As you know, the iconic Waldorf-Astoria hotel has hired fourth-generation beekeeping professional Andrew Coté to set up and manage six beehives on its 20th floor terrace. Coté wrote the law that legalized beekeeping in NYC in 2010 and he's the founder and president of the NYC Beekeepers Association, which makes him the man for the job. Yesterday we attended the hotel's first honey harvest and learned all about the process, while wearing protective masks and suits to keep us safe from stingers. Executive Chef David Garcelon, however, likes to live on the wild side.

Coté says the terrace is the perfect place for beehives, since it’s an open space that's "free of predators." Well, except for the predatory chefs who want their honey, of course. During yesterday's demonstration, the bees struck back, and with the press looking on, Chef Garcelon got stung in the face by one vindictive bee. He's going to be okay, but it made us grateful the hotel had enough protective masks for the media at least.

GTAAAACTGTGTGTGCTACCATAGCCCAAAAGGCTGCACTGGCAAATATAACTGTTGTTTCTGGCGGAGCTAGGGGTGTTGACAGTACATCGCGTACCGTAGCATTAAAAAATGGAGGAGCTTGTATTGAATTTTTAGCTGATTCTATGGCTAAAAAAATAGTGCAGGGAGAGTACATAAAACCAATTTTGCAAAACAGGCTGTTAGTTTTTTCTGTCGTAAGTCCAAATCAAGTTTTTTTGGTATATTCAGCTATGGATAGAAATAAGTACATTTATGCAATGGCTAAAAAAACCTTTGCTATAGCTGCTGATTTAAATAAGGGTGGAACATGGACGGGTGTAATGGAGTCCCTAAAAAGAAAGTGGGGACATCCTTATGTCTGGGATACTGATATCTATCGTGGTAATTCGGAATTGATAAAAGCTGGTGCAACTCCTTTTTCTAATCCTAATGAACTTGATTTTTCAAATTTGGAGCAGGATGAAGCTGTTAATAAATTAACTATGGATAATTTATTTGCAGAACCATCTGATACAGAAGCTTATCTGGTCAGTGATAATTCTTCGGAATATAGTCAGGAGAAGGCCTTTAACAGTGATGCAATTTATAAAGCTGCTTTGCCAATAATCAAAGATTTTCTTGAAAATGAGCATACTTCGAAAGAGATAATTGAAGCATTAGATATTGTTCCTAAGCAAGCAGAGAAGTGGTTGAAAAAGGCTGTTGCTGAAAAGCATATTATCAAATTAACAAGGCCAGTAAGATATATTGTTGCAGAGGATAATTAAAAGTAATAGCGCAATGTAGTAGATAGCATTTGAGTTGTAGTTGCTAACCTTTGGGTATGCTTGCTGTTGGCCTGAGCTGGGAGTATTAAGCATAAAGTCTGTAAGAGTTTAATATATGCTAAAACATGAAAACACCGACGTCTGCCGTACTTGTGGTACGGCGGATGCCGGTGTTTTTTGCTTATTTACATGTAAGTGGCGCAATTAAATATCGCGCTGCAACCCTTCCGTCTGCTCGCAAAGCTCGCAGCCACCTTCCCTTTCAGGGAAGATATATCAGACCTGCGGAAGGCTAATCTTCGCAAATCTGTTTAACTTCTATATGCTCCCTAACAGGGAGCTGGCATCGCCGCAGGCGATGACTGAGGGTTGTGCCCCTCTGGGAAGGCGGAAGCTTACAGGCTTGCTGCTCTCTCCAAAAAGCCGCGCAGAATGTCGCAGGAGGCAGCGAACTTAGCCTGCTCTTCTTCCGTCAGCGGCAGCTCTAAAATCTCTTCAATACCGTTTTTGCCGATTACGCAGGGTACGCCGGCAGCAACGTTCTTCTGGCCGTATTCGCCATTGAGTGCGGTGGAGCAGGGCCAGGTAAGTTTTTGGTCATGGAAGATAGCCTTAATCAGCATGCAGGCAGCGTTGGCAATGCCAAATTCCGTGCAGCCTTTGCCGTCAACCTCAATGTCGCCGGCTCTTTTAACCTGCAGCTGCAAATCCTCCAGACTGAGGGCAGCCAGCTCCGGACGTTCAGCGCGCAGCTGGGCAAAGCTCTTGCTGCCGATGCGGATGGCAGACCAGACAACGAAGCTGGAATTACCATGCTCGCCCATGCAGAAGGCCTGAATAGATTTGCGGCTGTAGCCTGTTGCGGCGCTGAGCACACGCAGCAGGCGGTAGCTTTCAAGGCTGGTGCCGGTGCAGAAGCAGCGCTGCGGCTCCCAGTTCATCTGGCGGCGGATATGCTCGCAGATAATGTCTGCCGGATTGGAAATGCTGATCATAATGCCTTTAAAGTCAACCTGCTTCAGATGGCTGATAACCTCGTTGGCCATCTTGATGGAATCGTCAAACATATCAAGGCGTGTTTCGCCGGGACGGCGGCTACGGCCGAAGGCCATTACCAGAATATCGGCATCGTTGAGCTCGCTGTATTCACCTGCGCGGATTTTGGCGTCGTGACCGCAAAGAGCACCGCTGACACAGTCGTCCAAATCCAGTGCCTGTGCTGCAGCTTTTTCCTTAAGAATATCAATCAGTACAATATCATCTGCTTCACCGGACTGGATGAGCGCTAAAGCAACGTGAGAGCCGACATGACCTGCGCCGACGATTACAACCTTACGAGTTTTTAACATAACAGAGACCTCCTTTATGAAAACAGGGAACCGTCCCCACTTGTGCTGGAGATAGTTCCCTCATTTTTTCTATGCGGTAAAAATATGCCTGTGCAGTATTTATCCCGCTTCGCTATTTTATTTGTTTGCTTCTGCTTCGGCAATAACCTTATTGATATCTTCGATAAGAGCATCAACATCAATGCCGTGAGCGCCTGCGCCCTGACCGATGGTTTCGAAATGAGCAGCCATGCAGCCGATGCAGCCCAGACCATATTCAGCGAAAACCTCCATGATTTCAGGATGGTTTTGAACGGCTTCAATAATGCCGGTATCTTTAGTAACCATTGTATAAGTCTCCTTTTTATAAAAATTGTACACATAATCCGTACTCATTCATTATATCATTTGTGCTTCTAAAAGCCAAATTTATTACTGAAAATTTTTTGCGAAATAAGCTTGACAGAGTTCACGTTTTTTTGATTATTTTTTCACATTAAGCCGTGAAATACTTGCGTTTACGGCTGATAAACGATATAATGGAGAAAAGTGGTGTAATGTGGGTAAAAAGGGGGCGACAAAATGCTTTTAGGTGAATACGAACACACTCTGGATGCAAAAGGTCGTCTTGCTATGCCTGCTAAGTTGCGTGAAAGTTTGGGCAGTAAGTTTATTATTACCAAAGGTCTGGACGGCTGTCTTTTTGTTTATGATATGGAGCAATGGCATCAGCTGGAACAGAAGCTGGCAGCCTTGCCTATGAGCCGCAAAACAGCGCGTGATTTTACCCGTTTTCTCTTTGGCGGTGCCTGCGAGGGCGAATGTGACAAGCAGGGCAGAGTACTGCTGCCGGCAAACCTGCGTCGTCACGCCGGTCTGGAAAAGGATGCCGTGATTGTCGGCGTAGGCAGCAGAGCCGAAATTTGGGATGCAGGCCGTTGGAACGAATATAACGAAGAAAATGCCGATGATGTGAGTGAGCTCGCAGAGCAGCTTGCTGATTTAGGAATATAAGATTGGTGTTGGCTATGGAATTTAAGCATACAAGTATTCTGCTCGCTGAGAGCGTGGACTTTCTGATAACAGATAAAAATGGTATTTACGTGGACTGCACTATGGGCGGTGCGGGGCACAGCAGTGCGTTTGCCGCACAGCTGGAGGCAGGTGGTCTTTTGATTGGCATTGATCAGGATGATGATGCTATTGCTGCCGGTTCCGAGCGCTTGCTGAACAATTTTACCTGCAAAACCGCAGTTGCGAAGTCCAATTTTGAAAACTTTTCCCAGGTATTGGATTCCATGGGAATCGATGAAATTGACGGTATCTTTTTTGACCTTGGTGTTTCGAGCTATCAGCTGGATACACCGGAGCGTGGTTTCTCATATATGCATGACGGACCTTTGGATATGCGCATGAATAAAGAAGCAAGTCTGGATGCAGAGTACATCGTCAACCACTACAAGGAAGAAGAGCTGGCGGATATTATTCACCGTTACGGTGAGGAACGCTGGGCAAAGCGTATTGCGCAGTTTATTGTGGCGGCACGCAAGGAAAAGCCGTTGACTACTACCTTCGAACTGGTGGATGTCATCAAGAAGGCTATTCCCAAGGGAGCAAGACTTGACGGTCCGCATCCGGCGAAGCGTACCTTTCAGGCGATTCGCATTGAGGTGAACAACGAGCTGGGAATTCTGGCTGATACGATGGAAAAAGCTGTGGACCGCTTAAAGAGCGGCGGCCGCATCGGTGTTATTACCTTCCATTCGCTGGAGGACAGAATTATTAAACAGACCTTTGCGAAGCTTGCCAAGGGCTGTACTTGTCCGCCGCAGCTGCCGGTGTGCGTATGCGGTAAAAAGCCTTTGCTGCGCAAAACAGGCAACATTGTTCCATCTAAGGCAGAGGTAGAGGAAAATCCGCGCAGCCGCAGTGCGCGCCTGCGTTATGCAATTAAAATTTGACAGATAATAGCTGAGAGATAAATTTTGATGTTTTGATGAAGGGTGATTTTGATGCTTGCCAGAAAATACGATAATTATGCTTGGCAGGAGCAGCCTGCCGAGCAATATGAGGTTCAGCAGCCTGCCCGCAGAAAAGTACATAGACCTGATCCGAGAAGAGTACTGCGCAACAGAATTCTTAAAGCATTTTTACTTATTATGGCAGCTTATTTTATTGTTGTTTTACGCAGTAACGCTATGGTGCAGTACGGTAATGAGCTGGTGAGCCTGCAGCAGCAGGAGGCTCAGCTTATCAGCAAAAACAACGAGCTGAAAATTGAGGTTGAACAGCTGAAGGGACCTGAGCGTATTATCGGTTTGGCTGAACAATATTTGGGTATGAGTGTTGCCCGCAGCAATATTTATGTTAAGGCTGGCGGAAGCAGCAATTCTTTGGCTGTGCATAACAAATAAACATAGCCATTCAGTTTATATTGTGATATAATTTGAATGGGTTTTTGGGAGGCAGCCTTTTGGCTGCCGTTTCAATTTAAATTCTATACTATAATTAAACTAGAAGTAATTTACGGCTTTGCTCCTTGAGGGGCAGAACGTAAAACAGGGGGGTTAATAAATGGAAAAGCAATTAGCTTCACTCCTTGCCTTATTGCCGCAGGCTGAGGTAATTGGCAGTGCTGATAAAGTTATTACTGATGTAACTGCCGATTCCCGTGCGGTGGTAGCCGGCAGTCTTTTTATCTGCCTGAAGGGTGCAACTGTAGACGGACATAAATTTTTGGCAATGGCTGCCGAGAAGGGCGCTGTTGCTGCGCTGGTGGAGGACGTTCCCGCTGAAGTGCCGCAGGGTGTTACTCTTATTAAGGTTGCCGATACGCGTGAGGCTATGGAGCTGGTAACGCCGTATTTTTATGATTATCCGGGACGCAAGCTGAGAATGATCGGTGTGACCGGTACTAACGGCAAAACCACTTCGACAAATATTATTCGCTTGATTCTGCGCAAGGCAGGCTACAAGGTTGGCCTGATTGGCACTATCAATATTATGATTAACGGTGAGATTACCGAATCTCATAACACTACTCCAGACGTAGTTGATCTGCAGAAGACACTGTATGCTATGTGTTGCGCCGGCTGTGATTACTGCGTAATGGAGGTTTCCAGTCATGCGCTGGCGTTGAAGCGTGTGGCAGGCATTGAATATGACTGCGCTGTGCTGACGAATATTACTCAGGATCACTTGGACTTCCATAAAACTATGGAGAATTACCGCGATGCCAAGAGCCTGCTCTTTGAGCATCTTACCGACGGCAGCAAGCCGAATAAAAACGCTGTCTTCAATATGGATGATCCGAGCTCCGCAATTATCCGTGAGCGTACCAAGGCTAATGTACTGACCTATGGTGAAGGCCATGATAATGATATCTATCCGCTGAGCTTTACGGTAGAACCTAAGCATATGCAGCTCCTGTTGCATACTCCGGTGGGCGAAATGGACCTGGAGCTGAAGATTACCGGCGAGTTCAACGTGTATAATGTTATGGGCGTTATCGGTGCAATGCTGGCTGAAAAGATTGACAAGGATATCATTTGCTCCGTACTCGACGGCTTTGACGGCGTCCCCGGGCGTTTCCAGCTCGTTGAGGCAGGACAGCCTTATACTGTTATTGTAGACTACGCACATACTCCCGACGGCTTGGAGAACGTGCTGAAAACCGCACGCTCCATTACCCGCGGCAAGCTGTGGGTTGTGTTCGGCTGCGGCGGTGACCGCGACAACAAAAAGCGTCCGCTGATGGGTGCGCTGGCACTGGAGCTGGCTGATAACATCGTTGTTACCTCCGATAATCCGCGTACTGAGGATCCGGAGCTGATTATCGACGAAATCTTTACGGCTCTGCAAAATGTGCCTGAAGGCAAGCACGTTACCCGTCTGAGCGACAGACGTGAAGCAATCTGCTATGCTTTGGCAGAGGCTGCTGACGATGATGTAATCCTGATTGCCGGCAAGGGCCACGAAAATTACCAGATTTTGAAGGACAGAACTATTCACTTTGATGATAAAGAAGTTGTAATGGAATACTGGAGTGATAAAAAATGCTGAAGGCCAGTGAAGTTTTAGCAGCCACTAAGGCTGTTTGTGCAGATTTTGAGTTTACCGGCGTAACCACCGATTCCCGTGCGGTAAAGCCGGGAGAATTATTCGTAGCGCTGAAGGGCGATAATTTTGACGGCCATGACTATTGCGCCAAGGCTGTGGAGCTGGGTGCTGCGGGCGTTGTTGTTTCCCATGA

Each hive houses 60,000 to 75,000 honeybees, and 150-200 pounds of honey are to be expected from each harvest. The harvested ‘rooftop honey’ will be used in all three of the hotel’s restaurants, as well as the cocktail bars. The hives are loaded up with flower nectar, which is sourced from anywhere within three miles of the hives (bees like to eat local too, huh), the bees do their magic, and the honey is collected about twice a year. This unprocessed honey is a lot more floral and minty in taste than its mass-produced counterpart.

The hives are at the hotel indefinitely and the next harvest is expected in September. According to the hotel staff, a chef’s garden on the terrace is also in the works, and should come to fruition sometime next year. You can purchase a jar of Coté's honey at the Union Square Greenmarket, where they set up shop on Mondays and Wednesdays.